Obama aide: Trump's comments disqualify him from presidency

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An Obama administration spokesman on Tuesday ripped Donald TrumpDonald TrumpTrump gives Lester Holt a C grade for debate Trump camp talking points: Mention Monica Lewinsky Trump floats theory that Google suppresses negative news on Clinton MORE’s proposal to ban all Muslims from entering the U.S., saying it disqualifies the GOP front-runner from serving as president.

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In extended diatribe against Trump, White House press secretary Josh Earnest said that any Republican candidate who does not denounce Trump is also unqualified to serve as commander in chief.

“What Donald Trump said yesterday disqualifies him from serving as president,” Earnest said, comparing the real estate mogul to a “carnival barker” while mocking his “fake hair.”

On the heels of the terrorist attacks in Paris and San Bernardino, Calif., Trump said he would “shut the door” on all Muslims who want to enter the country.

The proposal, which Earnest dubbed “morally reprehensible,” earned widespread condemnation from Democrats and Republicans alike and consumed the attention of the news media.

The spokesman fielded multiple questions about Trump's remarks during his regular news briefing and he was more than happy to fan the flames with his tough rhetoric.

But Earnest said Republicans have not gone far enough in rejecting Trump’s idea.

Earnest said the Trump campaign has a “dustbin-of-history quality about it,” and the question for his Republican rivals is whether they want to join him there.

The spokesman demanded that GOP candidates “say right now that they will not support Donald Trump for president,” noting that every president pledges to "preserve, protect and defend the Constitution of the United States.”

“Any Republican who is too fearful of the Republican base to admit it has no business service as president, either,” he added.

Earnest singled out Speaker Paul RyanPaul RyanCongress departs for recess until after Election Day House votes to delay Obama's overtime rule How Congress averted a shutdown MORE (R-Wis.), who condemned Trump’s Muslim ban but said he would back the eventual GOP nominee, even if it is Trump.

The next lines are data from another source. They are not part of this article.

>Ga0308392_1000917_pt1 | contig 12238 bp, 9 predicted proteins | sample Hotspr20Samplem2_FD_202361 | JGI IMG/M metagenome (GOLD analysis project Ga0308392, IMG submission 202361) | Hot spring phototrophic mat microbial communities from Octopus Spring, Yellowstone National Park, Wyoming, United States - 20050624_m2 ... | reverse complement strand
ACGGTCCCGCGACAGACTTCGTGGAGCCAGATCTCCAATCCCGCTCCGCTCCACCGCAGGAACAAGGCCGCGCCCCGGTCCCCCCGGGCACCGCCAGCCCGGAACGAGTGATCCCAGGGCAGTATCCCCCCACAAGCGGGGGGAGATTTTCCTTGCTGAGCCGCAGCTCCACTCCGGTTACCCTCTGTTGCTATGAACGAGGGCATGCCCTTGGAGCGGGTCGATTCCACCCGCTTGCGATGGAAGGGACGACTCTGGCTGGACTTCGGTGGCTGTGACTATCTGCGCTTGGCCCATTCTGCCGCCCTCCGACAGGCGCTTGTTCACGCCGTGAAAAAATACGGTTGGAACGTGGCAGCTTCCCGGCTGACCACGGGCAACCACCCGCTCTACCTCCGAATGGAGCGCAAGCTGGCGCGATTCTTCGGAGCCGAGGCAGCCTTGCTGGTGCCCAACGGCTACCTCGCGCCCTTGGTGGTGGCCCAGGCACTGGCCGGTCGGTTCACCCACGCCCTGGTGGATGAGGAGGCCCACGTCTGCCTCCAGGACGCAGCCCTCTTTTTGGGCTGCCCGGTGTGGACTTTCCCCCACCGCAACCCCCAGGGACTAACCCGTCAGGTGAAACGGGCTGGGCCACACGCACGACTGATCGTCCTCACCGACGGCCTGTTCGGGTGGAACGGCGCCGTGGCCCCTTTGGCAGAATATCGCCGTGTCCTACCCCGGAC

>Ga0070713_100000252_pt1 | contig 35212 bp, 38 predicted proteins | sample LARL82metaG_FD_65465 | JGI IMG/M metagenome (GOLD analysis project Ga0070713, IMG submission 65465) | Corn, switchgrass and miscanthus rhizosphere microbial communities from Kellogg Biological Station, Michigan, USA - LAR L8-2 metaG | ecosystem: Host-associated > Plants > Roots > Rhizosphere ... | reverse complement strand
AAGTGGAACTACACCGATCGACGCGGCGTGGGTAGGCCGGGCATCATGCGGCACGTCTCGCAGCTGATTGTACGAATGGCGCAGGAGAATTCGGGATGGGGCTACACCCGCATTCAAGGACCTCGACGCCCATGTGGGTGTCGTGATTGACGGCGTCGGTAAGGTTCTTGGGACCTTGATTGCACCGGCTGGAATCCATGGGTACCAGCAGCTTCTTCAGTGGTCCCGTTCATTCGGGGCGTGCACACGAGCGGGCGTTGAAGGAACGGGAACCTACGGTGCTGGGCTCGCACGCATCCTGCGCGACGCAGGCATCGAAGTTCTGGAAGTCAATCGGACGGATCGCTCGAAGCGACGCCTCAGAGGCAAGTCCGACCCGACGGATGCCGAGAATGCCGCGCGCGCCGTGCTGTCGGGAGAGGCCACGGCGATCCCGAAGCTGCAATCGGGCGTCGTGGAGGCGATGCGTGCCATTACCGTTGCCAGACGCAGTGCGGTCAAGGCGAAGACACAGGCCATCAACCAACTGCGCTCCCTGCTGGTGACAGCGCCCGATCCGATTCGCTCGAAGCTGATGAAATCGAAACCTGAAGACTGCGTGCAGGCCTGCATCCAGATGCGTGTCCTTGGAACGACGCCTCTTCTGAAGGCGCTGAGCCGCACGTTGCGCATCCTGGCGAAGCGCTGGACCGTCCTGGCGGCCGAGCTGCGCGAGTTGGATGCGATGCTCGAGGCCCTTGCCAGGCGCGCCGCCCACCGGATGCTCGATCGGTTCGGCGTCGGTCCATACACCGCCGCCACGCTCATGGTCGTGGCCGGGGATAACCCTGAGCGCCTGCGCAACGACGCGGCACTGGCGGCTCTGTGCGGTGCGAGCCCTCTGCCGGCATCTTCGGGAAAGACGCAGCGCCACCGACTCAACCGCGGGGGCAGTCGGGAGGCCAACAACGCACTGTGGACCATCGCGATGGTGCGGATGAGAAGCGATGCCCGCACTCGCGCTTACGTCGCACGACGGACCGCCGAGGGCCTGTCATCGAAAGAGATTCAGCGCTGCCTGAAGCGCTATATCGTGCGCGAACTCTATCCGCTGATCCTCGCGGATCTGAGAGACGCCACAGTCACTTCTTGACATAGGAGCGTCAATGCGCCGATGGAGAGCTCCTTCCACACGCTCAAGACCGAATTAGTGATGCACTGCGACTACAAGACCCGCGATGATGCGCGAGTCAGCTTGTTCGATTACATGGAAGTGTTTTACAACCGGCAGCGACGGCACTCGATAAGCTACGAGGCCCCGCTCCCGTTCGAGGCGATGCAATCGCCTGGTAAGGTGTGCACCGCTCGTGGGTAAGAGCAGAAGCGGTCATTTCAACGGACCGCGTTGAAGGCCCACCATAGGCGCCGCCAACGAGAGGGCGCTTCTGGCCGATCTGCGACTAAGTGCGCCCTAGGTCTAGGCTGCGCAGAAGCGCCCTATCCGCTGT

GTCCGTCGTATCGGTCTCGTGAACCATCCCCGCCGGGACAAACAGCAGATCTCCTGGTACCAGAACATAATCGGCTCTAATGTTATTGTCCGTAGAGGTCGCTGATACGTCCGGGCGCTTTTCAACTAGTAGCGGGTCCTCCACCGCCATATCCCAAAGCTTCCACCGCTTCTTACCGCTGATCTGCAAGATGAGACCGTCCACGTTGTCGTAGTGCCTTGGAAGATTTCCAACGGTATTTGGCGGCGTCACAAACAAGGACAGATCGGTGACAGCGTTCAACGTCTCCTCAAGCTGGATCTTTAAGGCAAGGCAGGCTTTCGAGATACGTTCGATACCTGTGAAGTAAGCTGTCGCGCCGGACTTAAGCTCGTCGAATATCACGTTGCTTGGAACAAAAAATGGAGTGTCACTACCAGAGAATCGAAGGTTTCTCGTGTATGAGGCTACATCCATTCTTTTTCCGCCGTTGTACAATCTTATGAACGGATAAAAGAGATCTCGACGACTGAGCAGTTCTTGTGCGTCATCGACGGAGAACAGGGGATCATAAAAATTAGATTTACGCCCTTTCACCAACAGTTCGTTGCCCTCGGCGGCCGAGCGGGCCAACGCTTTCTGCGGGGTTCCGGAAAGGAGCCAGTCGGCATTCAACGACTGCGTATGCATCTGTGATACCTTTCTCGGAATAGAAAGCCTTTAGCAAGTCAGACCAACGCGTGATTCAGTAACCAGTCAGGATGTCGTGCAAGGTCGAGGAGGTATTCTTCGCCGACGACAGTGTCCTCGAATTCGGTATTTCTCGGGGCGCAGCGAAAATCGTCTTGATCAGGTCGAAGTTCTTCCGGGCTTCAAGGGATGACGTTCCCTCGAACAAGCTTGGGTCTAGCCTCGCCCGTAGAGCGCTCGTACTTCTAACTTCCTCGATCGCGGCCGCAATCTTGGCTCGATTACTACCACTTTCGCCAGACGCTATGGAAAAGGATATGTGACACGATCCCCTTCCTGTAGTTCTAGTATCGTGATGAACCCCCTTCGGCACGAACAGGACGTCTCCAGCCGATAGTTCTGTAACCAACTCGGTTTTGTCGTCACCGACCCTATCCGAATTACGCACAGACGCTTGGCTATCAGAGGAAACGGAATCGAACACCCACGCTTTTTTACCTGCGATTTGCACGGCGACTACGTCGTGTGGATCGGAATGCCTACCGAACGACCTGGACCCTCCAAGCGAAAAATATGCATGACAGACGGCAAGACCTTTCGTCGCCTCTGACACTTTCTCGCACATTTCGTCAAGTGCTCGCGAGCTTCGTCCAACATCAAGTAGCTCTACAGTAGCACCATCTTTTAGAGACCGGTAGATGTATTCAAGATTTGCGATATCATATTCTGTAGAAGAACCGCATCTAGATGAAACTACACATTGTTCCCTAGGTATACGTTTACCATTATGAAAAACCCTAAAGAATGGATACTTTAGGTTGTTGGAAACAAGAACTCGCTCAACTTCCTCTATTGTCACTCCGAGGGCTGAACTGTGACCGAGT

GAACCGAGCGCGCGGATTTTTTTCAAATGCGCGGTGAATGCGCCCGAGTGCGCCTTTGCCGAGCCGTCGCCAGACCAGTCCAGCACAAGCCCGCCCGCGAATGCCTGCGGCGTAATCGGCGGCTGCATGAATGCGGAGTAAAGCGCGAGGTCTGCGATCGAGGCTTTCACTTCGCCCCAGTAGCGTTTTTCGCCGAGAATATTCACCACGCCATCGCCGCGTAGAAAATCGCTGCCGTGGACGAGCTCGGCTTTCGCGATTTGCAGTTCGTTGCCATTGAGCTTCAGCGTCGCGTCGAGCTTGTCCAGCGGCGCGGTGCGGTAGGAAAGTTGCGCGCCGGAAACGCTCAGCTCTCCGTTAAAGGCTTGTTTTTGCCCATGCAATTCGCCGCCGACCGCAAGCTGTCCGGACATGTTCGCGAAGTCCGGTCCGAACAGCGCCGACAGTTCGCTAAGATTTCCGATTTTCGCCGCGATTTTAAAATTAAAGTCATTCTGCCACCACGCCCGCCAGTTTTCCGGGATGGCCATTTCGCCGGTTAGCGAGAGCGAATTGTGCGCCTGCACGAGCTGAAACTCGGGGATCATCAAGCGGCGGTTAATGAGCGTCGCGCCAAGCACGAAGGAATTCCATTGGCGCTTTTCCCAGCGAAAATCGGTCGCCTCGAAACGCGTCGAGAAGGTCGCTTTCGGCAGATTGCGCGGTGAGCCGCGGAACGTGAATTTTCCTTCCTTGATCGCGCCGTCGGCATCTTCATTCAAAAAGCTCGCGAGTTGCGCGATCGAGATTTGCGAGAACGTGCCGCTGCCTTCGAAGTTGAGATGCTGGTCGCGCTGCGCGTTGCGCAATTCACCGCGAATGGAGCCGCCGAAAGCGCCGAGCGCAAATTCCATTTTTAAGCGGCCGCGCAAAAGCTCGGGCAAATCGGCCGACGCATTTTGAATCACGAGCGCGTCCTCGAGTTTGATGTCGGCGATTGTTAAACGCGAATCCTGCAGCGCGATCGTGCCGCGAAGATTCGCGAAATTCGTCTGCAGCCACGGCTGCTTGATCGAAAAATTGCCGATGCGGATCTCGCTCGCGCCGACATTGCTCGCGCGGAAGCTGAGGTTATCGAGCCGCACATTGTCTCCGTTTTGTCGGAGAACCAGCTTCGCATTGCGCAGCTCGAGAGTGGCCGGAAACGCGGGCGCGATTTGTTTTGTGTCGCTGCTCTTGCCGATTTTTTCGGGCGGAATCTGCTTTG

"This is not conservatism. What was proposed yesterday is not what this party stands for and, more importantly, it’s not what this country stands for," Ryan said at the Capitol Tuesday.

Earnest again linked Trump to House Majority Whip Steve Scalise (R-La.), whom he referred to "David Duke without the baggage." Scalise drew fire earlier this year when it was revealed he addressed a white supremacist group when he was a state legislator.

All of those examples show the GOP hasn't joined the nation "in the 21st century," Earnest said.

White House officials argue that Trump rhetoric is harmful to national security, because it “makes it much harder” for the U.S. government to build relationships with Muslim groups to crack down on radicalization.

Trump's plan flies in the face of President Obama's plea to the nation Sunday night not to succumb to Islamophobia in response to terrorism.

"We cannot turn against one another by letting this fight be defined as a war between America and Islam," Obama said in the Oval Office. "If we’re to succeed in defeating terrorism we must enlist Muslim communities as some of our strongest allies, rather than push them away through suspicion and hate."

While Earnest and other White House officials spent the last 48 hours bashing Trump, the aide said Obama has no plans to personally address Trump's proposal.

--This report was updated at 1:35 p.m.